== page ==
I See Your Face Before Me
The number of people that get on the bus on any given morning is highly variable, and depends on a number of different things: class schedules, the day of the week, the weather outside, the alignment of the planets, and so forth. Some days, the bus is nearly deserted, and you can stretch out, put your bag on the seat next to you, and enjoy the ride. Most often, the bus is fairly well occupied, and by the last major â€śpick upâ€? stop before it hits highway there are probably no more than a half dozen people standing. On one particular day, though, Jupiter and Neptune were in a dangerous position, and the bus became ridiculously crowded. Every seat was already taken, and people were already standing, when the bus pulled up to a particular stop and a massive crowd of people made their way on board.
I have no idea why there were so many people at that stop at that time on that day; it was certainly not matched at any time during the year . But for whatever reason, people began to pour into the already crowded bus, leading the bus driver to scream repeatedly for everyone to move back so that everyone could get on board. Encouraged by the bus driverâ€™s shouted insistence, people shuffled and shuffled towards the back. Bodies compressed and became compacted, and every bit of available floor space was taken up by a pair of feet. It was at this time that I experienced an excruciatingly awkward situation.
It is probably apparent that I attract awkward situations to me in an almost magnetic manner, either in reality or in my mind, which is probably a reflection of some kind of horrible personality flaw of my part. Luckily, this particular situation did not involve myself, but was something I observed from my luckily obtained seat near the back. I seem to hone into awkwardness like a well trained pigeon, and I was thus instantly aware of the slow motion disaster taking place in front of me.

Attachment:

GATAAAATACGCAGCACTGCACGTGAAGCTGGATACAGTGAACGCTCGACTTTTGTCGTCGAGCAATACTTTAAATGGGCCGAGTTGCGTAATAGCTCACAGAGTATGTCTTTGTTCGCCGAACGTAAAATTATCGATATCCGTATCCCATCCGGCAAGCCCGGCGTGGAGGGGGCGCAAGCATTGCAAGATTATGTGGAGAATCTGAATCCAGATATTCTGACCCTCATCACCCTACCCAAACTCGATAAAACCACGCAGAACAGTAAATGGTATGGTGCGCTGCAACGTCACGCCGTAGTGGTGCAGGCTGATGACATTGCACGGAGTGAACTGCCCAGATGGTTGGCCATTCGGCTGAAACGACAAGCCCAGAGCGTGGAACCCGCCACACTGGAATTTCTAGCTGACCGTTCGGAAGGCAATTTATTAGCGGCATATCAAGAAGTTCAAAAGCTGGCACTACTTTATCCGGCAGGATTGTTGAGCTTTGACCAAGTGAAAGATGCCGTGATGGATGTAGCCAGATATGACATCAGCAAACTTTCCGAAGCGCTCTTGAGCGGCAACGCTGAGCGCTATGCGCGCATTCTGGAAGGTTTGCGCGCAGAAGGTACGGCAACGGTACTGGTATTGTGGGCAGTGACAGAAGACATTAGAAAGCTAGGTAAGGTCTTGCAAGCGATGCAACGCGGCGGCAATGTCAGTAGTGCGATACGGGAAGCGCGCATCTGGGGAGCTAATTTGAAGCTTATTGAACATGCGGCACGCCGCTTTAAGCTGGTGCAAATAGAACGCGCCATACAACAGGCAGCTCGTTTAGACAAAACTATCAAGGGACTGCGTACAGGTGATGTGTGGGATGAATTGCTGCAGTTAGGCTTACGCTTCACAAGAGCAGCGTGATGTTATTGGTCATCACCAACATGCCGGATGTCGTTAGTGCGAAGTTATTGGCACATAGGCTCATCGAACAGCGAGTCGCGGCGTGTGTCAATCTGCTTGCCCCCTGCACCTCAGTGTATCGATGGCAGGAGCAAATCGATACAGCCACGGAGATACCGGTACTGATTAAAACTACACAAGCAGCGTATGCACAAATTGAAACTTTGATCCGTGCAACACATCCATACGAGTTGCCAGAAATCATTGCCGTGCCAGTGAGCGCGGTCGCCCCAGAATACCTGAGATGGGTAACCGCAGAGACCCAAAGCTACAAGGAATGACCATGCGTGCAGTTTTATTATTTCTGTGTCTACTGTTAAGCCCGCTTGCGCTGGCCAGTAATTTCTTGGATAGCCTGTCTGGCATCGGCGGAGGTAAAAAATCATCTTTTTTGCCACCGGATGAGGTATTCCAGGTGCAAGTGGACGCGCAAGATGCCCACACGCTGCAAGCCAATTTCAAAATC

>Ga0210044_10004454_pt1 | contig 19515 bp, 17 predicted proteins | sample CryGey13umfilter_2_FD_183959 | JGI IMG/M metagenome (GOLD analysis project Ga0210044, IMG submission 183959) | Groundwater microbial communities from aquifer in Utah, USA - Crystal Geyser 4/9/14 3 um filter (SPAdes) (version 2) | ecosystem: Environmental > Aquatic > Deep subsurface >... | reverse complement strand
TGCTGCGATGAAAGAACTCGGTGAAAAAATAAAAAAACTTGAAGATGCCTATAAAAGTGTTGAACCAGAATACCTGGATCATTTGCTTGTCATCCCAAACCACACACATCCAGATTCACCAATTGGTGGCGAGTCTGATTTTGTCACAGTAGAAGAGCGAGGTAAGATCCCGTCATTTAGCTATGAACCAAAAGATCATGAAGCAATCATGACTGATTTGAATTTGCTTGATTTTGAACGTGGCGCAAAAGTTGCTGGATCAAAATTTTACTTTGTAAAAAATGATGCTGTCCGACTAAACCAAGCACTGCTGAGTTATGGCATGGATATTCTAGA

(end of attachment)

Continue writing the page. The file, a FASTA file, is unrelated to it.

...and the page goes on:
In an earlier post, I mentioned that bus seats were not designed with the United Stateâ€™s current obesity epidemic in mind. Neither, it should be noted, were the aisles. On this particular day, one unusually large woman was part of the crowd inching backwards to make room for the newcomers, and soon enough every bit of space in back was occupied. People, already jammed together, could compress no further. Having gone as far as physically possible, the woman in turned around and faced towards the front of the bus in typical standing mode.
Unfortunately, the people in the first half of the bus were still being herded back to make room in front, and as it happened, and next person after the woman was an equally obese man. He was facing the back of the bus, as this was the direction he was headed, but he had not accounted for the tremendous pressure of the crowd behind him, which drove him further than he probably intended to go. Before either of them knew it, they were jammed into each other, belly to belly. The bus at this point had reached its maximum possible occupancy, and there was no room whatsoever for anyone to move an in either direction. To make matters worse, both the man and the woman were so large, and the aisle was so full, that neither of them could actually rotate in place away from the other, meaning that they were pressed with uncomfortable intimacy into each other, staring at each other face to face, and there wasnâ€™t a single thing either of them could do about it.
This situation persisted for nearly the entire bus ride, until the 144 reached campus and people began to leave. It was horrible, but it was like a gruesome accident on the news â€“ my attention was riveted on this small morning disaster. Looking horrified and embarrassed, both the man and the woman attempted to look anywhere else than the otherâ€™s face, but it was a situation that allowed for limited mobility, and there were not a lot of other options. I could barely contain my fascination and was helplessly fixated on the sublime awkwardness of the situation â€“ probably the single most horrible and beautiful experience I encountered on the bus all year.